The northbound platform tunnel partially collapsed and was filled with earth and water from the fractured water mains and sewers above, which also flowed through the cross-passages into the southbound platform tunnel, with the flooding and debris reaching to within 91 meters of Clapham South. Water-tight doors designed to keep such floods out instead kept this one in. The lights fused, adding to the chaos. The station was a scene of panic, and though more than 400 managed to escape, 65 or by some account 68 people died in the disaster, most of them drowning.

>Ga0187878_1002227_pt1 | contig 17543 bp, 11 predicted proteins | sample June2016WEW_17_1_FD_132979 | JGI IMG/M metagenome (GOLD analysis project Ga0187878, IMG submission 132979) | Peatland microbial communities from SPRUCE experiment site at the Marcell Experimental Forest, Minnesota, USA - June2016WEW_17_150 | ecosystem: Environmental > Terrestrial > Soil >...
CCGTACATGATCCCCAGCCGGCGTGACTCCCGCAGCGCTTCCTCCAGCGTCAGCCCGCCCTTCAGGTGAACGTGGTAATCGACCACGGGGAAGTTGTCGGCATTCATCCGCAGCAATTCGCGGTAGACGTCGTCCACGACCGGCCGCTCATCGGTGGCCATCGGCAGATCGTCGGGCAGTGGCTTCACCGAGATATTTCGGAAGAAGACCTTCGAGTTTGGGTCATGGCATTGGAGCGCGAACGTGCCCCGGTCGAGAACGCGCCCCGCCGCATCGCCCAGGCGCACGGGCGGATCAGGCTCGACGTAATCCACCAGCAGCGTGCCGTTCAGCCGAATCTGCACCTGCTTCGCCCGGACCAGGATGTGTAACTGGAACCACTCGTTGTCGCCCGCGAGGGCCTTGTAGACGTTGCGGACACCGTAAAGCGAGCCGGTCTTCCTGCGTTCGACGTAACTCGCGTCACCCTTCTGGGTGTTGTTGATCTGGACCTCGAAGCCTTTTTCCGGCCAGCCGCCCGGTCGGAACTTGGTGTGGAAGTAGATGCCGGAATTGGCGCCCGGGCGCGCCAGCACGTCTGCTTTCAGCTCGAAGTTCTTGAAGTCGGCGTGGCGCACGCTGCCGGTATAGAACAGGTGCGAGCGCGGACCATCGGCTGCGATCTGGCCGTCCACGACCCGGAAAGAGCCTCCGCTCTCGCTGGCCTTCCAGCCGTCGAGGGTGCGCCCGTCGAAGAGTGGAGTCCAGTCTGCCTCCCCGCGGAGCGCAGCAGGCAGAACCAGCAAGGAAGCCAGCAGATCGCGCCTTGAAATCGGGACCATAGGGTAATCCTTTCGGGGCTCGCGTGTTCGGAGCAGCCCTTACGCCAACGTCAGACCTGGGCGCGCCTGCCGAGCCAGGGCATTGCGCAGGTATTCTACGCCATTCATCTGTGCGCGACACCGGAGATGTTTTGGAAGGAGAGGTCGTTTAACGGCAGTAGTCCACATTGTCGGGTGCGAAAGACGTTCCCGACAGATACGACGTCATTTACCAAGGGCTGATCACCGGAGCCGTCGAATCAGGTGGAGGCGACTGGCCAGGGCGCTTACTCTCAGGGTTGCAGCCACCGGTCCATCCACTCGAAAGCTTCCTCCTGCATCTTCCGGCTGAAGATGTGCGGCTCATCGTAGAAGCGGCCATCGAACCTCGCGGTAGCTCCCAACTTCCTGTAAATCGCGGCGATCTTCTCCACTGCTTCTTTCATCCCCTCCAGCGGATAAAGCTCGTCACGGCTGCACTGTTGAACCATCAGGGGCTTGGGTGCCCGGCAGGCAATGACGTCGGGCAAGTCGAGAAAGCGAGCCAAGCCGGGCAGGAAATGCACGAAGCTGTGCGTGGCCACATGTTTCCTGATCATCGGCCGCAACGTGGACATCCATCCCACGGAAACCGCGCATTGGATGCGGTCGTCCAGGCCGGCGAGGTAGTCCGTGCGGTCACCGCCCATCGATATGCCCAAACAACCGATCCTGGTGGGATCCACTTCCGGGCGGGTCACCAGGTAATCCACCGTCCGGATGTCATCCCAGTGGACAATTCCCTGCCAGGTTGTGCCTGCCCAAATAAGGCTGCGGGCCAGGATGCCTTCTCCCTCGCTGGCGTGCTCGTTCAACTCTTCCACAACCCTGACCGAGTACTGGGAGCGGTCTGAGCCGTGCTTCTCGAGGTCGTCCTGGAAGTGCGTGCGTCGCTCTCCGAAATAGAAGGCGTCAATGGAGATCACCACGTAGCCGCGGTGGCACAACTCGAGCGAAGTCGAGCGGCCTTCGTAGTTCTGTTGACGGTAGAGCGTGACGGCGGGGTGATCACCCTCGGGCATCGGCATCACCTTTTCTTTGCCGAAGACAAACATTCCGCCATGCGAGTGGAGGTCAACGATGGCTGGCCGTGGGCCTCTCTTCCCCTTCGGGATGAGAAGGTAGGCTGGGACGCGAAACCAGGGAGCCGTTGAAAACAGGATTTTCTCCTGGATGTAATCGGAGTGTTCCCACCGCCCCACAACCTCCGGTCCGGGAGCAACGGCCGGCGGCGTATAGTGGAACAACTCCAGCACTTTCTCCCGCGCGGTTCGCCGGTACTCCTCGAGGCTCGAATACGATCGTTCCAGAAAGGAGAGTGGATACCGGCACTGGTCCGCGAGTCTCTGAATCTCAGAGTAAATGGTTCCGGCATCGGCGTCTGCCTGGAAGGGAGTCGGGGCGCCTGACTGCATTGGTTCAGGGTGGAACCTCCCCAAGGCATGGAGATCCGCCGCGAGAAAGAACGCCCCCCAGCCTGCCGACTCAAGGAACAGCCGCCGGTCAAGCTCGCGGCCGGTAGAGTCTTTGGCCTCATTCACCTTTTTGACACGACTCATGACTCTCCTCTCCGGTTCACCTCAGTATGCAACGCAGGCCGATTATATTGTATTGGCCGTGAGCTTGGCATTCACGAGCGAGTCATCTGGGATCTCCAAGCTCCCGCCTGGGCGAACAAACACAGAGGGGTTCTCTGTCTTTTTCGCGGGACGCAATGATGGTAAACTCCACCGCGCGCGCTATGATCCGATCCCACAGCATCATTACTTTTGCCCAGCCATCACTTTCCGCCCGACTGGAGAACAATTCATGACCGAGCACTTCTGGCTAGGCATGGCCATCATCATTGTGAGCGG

News of the event was as far as possible kept under wraps, the government fearing that the grisly death of so many would be a huge propaganda blow and possibly put civilians off using the underground as shelter. Word of mouth spread about the deaths, however, and the work to open the station again lasted until January of 1941, the last bodies being found at the end of December. Cold weather and memories of those who had died kept many people from using it as a shelter thereafter.
In October 2000 a memorial plaque commemorating this event was placed in the station’s ticket hall. It stated that 64 lives were lost, which differed from the CWGC register at the time, and other sources. On 14 October 2010 this was replaced with a new commemorative plaque which does not state the number of fatalities.